There is a traditional analogy for this practice in the Tibetan system. They say that if you have a candle and the flame is not protected by the wind, it will flicker and not be very bright. But if you put a glass container around it, the flame will be stable, bright, and clear. This is what calm abiding does with the activity of mind.

Often people engage advanced practices without this kind of training. I would not recommend that. You can’t build a house without a good foundation. You have to find the densest and grossest material you can for that—cement. This is a very, very kind practice because it creates sanity in the mind. There is not sanity when the mind is untamed. We think of letting the mind go as some kind of freedom, but where is the freedom of being blind and limbless while sitting on a wild horse? Calm abiding is the foundation for all other meditations because it is hard to do anything else until our awareness is still and present and our bodies are relaxed.

I have great respect for this practice, as you can see! I use it when I need to and I enjoy it immensely!

OC: Could you talk about how your meditation practice has changed since your first year of solitary retreat to your seventh year, or most recent?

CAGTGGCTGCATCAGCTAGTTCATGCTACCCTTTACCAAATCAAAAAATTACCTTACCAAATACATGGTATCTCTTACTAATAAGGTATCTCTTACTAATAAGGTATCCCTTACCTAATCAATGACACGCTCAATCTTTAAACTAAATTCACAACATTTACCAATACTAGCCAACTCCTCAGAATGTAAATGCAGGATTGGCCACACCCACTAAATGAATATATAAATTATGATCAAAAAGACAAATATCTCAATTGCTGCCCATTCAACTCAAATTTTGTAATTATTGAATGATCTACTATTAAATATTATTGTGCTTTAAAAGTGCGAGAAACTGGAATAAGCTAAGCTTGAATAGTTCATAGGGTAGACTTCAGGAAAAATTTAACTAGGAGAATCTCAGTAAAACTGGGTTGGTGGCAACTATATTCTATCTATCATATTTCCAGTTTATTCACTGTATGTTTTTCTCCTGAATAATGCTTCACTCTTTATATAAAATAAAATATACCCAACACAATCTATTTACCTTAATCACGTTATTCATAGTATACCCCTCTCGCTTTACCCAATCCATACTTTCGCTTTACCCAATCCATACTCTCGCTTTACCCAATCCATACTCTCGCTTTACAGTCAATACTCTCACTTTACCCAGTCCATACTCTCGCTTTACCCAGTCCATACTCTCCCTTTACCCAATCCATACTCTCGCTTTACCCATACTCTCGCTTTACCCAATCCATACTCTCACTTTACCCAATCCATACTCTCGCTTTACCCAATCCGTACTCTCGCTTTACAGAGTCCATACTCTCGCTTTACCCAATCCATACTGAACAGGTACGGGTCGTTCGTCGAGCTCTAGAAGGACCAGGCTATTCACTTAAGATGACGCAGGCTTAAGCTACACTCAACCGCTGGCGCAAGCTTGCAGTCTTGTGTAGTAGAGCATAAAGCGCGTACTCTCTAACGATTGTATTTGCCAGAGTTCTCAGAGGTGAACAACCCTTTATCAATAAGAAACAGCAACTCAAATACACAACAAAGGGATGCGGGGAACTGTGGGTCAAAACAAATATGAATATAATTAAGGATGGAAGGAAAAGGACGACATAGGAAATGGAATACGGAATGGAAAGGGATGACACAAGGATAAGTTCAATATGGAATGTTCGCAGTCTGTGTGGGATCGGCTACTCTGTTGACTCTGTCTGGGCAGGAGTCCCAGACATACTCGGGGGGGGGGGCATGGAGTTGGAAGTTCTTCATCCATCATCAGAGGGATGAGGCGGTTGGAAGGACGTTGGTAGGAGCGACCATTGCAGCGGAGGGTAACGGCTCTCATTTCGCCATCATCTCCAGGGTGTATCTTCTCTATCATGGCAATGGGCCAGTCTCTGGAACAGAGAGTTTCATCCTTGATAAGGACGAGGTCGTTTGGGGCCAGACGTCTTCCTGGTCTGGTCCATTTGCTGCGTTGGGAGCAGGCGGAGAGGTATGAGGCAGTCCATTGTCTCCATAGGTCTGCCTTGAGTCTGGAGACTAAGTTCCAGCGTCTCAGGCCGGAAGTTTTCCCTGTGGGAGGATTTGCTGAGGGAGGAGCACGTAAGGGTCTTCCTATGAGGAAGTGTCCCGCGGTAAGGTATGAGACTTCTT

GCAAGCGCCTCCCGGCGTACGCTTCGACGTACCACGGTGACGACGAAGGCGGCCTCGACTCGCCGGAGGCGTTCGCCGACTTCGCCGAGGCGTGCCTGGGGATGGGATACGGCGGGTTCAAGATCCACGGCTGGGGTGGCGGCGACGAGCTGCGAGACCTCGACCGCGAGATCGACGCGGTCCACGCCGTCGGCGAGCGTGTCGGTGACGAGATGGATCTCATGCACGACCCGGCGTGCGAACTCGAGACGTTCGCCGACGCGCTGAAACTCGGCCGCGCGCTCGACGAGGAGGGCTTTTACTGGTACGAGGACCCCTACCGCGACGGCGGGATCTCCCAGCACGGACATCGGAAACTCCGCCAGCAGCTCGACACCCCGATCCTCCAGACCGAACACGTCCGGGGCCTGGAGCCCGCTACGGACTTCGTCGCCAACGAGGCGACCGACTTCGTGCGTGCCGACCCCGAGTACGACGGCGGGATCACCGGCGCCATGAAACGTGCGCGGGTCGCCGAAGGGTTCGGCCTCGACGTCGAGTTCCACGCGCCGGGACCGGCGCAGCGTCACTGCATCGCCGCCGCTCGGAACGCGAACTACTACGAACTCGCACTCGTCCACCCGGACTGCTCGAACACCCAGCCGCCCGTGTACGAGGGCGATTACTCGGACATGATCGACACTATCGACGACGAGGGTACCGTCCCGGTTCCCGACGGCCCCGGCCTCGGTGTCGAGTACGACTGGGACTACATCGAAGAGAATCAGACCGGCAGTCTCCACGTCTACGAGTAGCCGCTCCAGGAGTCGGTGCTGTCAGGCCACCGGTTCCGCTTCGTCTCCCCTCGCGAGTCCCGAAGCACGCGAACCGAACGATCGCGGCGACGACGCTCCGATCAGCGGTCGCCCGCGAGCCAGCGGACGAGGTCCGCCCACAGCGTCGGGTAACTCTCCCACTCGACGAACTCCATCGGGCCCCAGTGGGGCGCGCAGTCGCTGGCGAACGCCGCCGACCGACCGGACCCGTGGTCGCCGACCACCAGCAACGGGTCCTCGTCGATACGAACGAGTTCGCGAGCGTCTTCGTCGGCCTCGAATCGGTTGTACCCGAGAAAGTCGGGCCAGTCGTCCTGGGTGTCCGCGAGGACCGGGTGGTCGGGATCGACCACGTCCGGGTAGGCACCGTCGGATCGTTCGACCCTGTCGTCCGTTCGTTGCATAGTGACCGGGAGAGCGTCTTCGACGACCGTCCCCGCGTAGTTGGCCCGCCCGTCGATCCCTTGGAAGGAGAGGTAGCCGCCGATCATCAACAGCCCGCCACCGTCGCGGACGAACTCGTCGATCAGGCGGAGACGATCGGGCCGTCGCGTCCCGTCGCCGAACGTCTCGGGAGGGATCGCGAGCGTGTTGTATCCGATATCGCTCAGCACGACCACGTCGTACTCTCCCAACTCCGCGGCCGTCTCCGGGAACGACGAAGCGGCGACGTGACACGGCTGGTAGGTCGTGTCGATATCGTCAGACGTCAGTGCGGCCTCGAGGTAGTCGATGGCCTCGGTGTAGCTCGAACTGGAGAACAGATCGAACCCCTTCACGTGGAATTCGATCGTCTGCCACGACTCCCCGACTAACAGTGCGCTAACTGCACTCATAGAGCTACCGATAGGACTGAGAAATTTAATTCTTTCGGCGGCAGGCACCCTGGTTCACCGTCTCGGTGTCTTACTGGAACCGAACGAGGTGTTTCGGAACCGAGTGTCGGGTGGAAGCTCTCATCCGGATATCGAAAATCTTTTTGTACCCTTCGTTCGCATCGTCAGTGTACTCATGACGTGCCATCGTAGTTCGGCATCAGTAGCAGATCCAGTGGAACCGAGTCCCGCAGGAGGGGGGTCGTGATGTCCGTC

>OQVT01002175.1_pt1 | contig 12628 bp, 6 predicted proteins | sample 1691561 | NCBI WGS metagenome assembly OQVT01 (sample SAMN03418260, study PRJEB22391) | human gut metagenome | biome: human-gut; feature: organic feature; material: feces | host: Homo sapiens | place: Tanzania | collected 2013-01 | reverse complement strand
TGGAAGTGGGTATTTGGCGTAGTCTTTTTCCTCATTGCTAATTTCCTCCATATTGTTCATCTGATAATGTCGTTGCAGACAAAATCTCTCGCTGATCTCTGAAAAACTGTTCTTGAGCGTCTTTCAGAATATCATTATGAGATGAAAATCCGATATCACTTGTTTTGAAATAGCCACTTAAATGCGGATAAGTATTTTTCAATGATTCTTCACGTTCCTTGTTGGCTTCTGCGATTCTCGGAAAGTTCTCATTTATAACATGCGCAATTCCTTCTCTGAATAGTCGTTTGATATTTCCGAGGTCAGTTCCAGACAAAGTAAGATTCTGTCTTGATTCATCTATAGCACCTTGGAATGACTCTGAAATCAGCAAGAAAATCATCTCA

Elizabeth: I remember I went into retreat with so much longing. That longing sustained me throughout the retreat. It is not so easy to be in retreat sometimes. There is the idea of retreat and then there is a continuous stream of experience to work with. How to bring those two together?

You think when you are looking out the window at the same trees each day it will be quite boring . . . but at the end of each day I used to think, “what more could I possibly experience?” Sometime my experience was peaceful and I had blissful experiences and when my body and mind felt at ease. Sometimes I encountered really rough unwanted experiences that I could hardly bear. Day after day there was just so much experience. After a while you just start to let it happen—unfold. It all just becomes “experience” that arises and dissolves. You begin to give up all your preferences—what you want\don’t want—all that kind of attitude that comes with your own self-importance. You begin to exhaust that. It is profound and humbling. You become more accustomed to that kind of humility and see more of the ridiculousness of your self-concern.

Eventually, you start to appreciate your life more. In the beginning you feel like you can barely take in 10 percent of your experience without tightening and wishing it were different. Then you begin to enjoy much more of it . . . 20 percent . . . 30 percent . . . 50 percent…sometimes you love it all and appreciate everything. You start to feel touched by the world around you. You begin to notice the different stages of the pinecones . . . the birds . . . you always know where the moon and when the sun will rise. You feel such deep gratitude that you have the sun and moon in your life . . . you start to notice even the ants and what they are doing. Not because you are bored but because everything is so alive inside you and outside of you. You emerge from not noticing.